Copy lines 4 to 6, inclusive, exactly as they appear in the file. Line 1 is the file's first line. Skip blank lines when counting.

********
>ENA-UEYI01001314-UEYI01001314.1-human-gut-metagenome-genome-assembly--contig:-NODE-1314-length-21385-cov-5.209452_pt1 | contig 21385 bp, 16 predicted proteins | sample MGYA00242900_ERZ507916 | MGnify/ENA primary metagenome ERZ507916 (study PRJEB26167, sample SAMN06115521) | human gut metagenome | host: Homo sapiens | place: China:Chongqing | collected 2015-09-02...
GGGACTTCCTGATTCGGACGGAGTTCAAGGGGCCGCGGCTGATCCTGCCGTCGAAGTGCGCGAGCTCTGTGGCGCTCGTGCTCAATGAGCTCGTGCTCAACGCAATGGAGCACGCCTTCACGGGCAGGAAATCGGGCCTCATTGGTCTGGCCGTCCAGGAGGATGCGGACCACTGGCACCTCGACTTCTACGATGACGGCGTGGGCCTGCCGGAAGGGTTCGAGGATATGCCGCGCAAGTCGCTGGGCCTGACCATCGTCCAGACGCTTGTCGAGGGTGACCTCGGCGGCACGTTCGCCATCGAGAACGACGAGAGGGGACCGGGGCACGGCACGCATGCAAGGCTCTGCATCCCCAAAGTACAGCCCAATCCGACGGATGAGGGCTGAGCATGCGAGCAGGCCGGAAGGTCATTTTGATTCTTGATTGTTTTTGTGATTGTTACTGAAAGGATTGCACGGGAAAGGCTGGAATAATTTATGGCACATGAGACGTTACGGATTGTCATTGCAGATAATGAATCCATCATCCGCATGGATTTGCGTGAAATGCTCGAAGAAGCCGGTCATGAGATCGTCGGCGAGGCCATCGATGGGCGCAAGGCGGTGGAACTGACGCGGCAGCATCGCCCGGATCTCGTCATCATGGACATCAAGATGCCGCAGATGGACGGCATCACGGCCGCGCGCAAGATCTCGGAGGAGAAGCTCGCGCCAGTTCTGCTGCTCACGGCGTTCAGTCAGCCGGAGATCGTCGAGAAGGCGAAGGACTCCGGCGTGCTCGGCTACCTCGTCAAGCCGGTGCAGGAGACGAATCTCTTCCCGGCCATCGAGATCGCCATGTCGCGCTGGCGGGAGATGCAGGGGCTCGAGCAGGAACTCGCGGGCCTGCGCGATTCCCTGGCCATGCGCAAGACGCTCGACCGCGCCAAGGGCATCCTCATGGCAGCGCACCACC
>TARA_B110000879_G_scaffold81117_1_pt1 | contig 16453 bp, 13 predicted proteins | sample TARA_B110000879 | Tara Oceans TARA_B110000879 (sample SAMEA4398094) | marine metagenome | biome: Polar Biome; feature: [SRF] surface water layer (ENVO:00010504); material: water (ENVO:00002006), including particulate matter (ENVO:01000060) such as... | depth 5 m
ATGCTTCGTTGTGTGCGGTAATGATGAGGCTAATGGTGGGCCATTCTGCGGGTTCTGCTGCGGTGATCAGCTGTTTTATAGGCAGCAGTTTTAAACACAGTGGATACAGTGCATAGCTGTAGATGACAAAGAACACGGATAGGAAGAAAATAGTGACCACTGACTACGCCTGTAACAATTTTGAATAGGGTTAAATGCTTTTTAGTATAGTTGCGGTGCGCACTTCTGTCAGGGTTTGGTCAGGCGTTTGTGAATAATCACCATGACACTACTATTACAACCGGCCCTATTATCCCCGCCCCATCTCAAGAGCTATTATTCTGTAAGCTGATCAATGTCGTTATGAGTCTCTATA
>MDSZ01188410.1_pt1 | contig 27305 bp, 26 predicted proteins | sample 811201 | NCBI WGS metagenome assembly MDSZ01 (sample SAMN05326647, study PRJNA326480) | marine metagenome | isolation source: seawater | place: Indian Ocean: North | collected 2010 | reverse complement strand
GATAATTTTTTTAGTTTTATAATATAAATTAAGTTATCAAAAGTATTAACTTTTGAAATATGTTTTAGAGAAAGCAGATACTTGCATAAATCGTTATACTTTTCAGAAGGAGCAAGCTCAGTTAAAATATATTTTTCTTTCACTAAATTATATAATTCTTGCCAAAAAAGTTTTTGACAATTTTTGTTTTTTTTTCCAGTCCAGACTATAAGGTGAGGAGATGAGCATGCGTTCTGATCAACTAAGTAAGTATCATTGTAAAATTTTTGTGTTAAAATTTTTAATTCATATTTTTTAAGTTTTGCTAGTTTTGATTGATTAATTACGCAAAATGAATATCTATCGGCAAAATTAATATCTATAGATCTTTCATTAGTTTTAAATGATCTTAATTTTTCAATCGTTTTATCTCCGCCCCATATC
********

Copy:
ATGCTTCGTTGTGTGCGGTAATGATGAGGCTAATGGTGGGCCATTCTGCGGGTTCTGCTGCGGTGATCAGCTGTTTTATAGGCAGCAGTTTTAAACACAGTGGATACAGTGCATAGCTGTAGATGACAAAGAACACGGATAGGAAGAAAATAGTGACCACTGACTACGCCTGTAACAATTTTGAATAGGGTTAAATGCTTTTTAGTATAGTTGCGGTGCGCACTTCTGTCAGGGTTTGGTCAGGCGTTTGTGAATAATCACCATGACACTACTATTACAACCGGCCCTATTATCCCCGCCCCATCTCAAGAGCTATTATTCTGTAAGCTGATCAATGTCGTTATGAGTCTCTATA
>MDSZ01188410.1_pt1 | contig 27305 bp, 26 predicted proteins | sample 811201 | NCBI WGS metagenome assembly MDSZ01 (sample SAMN05326647, study PRJNA326480) | marine metagenome | isolation source: seawater | place: Indian Ocean: North | collected 2010 | reverse complement strand
GATAATTTTTTTAGTTTTATAATATAAATTAAGTTATCAAAAGTATTAACTTTTGAAATATGTTTTAGAGAAAGCAGATACTTGCATAAATCGTTATACTTTTCAGAAGGAGCAAGCTCAGTTAAAATATATTTTTCTTTCACTAAATTATATAATTCTTGCCAAAAAAGTTTTTGACAATTTTTGTTTTTTTTTCCAGTCCAGACTATAAGGTGAGGAGATGAGCATGCGTTCTGATCAACTAAGTAAGTATCATTGTAAAATTTTTGTGTTAAAATTTTTAATTCATATTTTTTAAGTTTTGCTAGTTTTGATTGATTAATTACGCAAAATGAATATCTATCGGCAAAATTAATATCTATAGATCTTTCATTAGTTTTAAATGATCTTAATTTTTCAATCGTTTTATCTCCGCCCCATATC